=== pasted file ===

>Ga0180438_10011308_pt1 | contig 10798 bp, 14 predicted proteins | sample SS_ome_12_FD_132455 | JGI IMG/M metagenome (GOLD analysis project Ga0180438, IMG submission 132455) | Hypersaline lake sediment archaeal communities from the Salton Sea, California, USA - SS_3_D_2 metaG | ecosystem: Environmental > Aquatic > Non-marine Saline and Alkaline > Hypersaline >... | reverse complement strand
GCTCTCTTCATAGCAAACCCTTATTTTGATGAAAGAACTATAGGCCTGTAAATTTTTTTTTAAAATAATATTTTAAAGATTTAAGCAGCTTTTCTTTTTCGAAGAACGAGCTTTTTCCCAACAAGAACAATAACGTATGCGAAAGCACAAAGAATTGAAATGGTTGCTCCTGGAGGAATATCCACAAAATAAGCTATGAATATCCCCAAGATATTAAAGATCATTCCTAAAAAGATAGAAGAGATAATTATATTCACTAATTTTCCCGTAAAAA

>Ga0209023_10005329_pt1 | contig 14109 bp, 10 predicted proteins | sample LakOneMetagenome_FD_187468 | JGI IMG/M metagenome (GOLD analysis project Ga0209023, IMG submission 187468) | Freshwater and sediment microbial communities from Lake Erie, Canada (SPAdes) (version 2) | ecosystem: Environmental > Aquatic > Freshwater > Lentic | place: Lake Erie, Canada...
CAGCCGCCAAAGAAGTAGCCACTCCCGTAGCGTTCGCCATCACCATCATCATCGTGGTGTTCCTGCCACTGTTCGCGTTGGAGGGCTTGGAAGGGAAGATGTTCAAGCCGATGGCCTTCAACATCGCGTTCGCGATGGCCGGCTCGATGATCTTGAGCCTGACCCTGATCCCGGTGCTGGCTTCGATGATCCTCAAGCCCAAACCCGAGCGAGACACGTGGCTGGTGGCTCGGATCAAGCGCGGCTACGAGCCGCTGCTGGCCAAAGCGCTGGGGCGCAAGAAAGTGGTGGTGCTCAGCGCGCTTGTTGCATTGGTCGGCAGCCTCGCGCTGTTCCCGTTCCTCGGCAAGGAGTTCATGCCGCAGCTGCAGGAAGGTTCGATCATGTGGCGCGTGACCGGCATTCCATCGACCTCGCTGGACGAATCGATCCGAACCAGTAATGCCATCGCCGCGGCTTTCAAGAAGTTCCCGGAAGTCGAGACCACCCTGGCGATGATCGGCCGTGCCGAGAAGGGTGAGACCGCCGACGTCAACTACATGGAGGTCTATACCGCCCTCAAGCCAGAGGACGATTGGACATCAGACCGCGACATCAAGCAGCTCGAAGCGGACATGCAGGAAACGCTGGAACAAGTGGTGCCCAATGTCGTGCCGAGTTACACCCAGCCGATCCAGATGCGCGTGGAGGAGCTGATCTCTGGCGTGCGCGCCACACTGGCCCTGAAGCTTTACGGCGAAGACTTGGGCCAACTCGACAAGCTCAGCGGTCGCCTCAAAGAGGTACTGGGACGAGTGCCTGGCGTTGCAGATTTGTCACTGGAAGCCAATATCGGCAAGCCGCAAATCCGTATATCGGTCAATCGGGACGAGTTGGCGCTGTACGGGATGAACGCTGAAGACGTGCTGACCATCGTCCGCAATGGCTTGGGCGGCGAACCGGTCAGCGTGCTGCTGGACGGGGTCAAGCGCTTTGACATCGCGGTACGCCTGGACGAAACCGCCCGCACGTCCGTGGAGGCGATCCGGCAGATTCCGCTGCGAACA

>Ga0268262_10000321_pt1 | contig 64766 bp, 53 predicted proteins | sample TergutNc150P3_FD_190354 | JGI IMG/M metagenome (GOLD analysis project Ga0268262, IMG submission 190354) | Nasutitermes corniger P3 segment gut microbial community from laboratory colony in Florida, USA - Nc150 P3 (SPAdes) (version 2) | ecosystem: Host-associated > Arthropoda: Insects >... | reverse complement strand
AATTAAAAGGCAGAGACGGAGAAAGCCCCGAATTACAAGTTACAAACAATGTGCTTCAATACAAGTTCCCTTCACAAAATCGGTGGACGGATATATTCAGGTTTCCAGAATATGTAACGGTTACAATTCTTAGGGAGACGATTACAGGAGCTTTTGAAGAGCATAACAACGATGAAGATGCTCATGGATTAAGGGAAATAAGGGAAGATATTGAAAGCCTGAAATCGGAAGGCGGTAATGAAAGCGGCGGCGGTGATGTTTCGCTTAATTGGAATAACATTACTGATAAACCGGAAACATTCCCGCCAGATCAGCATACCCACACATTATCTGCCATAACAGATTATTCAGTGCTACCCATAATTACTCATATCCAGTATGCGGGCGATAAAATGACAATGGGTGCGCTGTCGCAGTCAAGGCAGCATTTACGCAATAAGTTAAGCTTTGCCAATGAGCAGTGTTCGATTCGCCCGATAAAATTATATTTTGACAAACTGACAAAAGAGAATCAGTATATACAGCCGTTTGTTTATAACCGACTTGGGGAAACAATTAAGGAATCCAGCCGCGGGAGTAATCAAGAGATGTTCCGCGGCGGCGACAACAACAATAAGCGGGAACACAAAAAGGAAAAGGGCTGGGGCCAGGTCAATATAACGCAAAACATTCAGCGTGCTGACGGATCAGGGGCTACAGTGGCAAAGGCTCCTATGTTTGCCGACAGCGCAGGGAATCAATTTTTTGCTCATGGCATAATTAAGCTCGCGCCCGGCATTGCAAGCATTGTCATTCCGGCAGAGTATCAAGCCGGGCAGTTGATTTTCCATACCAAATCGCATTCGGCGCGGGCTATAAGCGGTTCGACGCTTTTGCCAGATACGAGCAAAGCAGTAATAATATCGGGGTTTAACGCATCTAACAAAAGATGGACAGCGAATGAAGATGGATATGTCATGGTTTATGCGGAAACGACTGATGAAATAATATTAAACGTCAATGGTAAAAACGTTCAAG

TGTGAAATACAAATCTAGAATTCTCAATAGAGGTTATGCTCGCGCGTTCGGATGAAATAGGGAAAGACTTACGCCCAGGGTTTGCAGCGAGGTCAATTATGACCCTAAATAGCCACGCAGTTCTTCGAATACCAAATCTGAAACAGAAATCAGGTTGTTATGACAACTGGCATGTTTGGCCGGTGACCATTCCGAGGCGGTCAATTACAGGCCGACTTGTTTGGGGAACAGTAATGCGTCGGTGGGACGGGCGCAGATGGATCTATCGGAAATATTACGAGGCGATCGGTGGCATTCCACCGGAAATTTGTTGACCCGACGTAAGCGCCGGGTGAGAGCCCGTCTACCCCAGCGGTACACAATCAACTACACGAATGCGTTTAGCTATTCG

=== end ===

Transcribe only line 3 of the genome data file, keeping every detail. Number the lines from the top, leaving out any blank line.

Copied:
>Ga0209023_10005329_pt1 | contig 14109 bp, 10 predicted proteins | sample LakOneMetagenome_FD_187468 | JGI IMG/M metagenome (GOLD analysis project Ga0209023, IMG submission 187468) | Freshwater and sediment microbial communities from Lake Erie, Canada (SPAdes) (version 2) | ecosystem: Environmental > Aquatic > Freshwater > Lentic | place: Lake Erie, Canada...